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DCFS director held in contempt of court as kids languish in hospital, shelter for months

In an “unprecedented” move, the state child welfare agency could soon be fined up to $2,000 a day until Director Marc Smith complies with a judge’s orders to appropriately place two children into proper homes.

Illinois DCFS Director Marc Smith was held in contempt of court last week over the cases of two children who were left sitting in facilities for months, records show.
Illinois DCFS Director Marc Smith was held in contempt of court last week over the cases of two children who were left sitting in facilities for months, records show.
Ashlee Rezin/Sun-Times

A Cook County Juvenile Court judge took an extraordinary step this week in ordering the Illinois Department of Children and Family Services’ top official to be held in contempt of court for allegedly blundering two cases.

Judge Patrick Murphy on Thursday issued two contempt of court orders against DCFS Director Marc Smith in the cases of two children who were left sitting in facilities for months even though they were ready to be placed with families, records show. The state child welfare agency could soon be fined up to $2,000 a day until Smith complies with the order by appropriately placing those children into proper homes.

Longtime Cook County Public Guardian Charles Golbert, an appointed official who represents some of the county’s most vulnerable residents, called the judge’s move “unprecedented.”

“In the more than 30 years that I’ve been practicing in Juvenile Court, I cannot recall a single time when a judge has held the DCFS director — or any high-level DCFS official — in contempt of court,” Golbert said. “Nor can I recall a single time when a judge in Juvenile Court has ordered fines in this manner.”

One of the children awaiting placement is a 9-year-old girl who was malnourished as an infant and physically and sexually abused by family, records show. The girl, who’s been a DCFS ward for two years, was put into psychiatric care in April and has been ready to be discharged since June. Seven months later, she’s still there.

The other case involves a 13-year-old boy with “severe mental health issues” who was forced to sleep in a utility room before he was placed in a temporary housing shelter in Mount Vernon, about five hours away from Chicago. The shelter was supposed to be a “temporary” placement of no more than 30 days, but he’s been there now for more than 145 days.

Murphy ordered DCFS to be fined $1,000 a day per child until they are appropriately placed. That order, and the contempt orders against Smith, are on pause as the agency appeals.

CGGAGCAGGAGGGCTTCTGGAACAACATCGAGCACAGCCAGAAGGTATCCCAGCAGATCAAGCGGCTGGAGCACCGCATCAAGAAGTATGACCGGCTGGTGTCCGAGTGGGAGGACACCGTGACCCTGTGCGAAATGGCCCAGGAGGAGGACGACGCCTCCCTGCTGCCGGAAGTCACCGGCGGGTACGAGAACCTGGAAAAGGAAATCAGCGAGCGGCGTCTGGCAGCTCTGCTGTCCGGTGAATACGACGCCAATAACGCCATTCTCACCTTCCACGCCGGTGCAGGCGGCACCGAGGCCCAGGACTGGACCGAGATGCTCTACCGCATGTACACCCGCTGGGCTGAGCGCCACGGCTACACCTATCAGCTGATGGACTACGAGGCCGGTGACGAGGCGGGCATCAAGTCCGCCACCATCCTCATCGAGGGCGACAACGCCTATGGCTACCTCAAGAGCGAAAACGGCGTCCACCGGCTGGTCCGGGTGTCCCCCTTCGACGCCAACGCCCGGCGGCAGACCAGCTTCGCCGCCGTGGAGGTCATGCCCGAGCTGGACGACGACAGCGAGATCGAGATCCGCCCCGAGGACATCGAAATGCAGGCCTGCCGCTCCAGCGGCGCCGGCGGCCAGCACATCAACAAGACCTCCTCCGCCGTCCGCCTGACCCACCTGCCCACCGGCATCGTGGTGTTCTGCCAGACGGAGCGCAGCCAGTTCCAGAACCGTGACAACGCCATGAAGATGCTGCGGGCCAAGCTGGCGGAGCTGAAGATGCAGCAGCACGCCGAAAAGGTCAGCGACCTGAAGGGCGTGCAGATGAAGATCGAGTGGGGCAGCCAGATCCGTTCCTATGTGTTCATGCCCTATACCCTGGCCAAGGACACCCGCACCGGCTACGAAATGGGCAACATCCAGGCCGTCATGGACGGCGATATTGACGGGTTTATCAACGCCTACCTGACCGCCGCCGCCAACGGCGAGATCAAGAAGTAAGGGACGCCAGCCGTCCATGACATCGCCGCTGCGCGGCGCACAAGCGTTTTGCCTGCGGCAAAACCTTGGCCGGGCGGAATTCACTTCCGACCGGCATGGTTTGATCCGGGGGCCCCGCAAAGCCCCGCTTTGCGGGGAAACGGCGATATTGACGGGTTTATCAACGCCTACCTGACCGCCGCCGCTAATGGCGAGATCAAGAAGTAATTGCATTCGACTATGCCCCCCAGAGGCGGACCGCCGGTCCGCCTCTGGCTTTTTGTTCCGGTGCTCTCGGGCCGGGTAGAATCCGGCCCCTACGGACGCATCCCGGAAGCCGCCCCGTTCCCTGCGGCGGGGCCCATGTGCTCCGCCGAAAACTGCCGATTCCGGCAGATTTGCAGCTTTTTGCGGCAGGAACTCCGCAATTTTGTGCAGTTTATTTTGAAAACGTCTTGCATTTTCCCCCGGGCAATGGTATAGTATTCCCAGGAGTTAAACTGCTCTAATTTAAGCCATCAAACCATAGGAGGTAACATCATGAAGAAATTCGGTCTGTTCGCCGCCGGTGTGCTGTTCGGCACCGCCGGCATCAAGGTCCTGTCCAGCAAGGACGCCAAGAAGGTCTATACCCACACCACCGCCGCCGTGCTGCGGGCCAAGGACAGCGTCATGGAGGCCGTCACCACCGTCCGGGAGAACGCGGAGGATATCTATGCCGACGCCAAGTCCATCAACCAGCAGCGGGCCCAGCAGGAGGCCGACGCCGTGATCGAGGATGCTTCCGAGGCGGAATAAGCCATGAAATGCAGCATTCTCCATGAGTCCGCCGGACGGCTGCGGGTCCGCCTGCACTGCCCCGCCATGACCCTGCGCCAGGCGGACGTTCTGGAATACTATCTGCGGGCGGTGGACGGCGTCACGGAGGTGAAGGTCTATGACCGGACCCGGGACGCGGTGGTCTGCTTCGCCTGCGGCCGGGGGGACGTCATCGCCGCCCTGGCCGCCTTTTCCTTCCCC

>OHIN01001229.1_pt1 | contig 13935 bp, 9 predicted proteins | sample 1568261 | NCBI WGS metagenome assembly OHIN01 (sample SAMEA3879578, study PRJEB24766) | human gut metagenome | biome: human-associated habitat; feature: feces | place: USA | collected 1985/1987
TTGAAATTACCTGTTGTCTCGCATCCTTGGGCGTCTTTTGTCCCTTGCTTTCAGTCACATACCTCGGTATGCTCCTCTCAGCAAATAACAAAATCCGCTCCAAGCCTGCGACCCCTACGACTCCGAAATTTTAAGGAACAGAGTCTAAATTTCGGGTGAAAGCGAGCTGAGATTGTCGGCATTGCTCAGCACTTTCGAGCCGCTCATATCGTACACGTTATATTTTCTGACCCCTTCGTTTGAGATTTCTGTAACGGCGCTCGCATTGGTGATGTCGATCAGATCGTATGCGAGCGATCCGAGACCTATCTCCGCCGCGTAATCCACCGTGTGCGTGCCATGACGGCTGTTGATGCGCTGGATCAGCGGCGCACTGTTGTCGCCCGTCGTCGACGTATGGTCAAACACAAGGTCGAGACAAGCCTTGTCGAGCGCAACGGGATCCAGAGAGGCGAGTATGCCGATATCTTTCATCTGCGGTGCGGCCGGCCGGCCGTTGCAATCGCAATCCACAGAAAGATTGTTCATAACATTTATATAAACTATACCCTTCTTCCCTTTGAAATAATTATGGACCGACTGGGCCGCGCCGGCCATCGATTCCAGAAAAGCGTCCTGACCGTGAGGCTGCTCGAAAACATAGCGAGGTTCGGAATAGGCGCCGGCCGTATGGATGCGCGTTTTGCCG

In a statement, DCFS spokesperson William McCaffrey reiterated the department’s dedication “to keeping children safe and strengthening families.”

“We are working aggressively [to address] the decades-long challenge of a lack of community resources and facilities for children with complex behavioral health needs, which has been exacerbated by an increased demand in social services in recent years,” McCaffrey said. “Every single day, DCFS works with its network of providers and foster parents in an ongoing effort to place these children in settings that can provide the appropriate level of care and in which the children can grow and flourish.”

The two cases are just part of a much larger issue, according to Golbert. Over the last year, more than 350 children in DCFS care were languishing in psychiatric hospitals for an average of 55 days “for no reason other than DCFS had nowhere to place them,” the public guardian said.

Judges are “sick and tired” of DCFS’ placement shortage problem, which is as severe now as it’s been in decades, according to Golbert — so much so, that the Juvenile Court created a special call just for children awaiting proper placement.

“Two years ago, for the first time since the 1990s, we started seeing DCFS’ kids sleeping on the floors of offices because DCFS had nowhere to place them,” Golbert said. “That’s something we haven’t seen in decades... It’s my sense that the judges are just fed up with all of this.”

DCFS lost 500 residential beds six years ago and planned to replace those spots with therapeutic foster home beds. But that didn’t happen, Golbert said.

Smith, whom Gov. J.B. Pritzker appointed as DCFS director in 2019, inherited the placement-shortage problem and hasn’t been able to tackle the issue.

“He came into the job knowing that priority No. 1 would have to be creating these placements and they’ve done nothing,” Golbert said. “In fact, by our count, DCFS’ net level of beds has actually decreased over the past three years.”

A spokesperson for the Democratic governor didn’t immediately return the Sun-Times’ request for comment.

Golbert offered some short- and long-term solutions for DCFS, including having existing partners expand capacity, and finding more partners to offer housing.

“I know what they’re gonna say, they’re gonna say, ‘Oh, this is so expensive. Oh, this is so hard.’ No. 1, these are children and DCFS is responsible for these children, and these children are our future, and it’s not acceptable for them to be locked up in psych wards for seven months like this little girl was,” he said. “No. 2, DCFS would actually save the taxpayers a lot of money by doing right by these kids,” Golbert said, adding that psychiatric hospitalization is “far more expensive than even the most expensive other types of placements.”

One of the orders against Smith is stayed until Wednesday afternoon, the other till Jan. 18.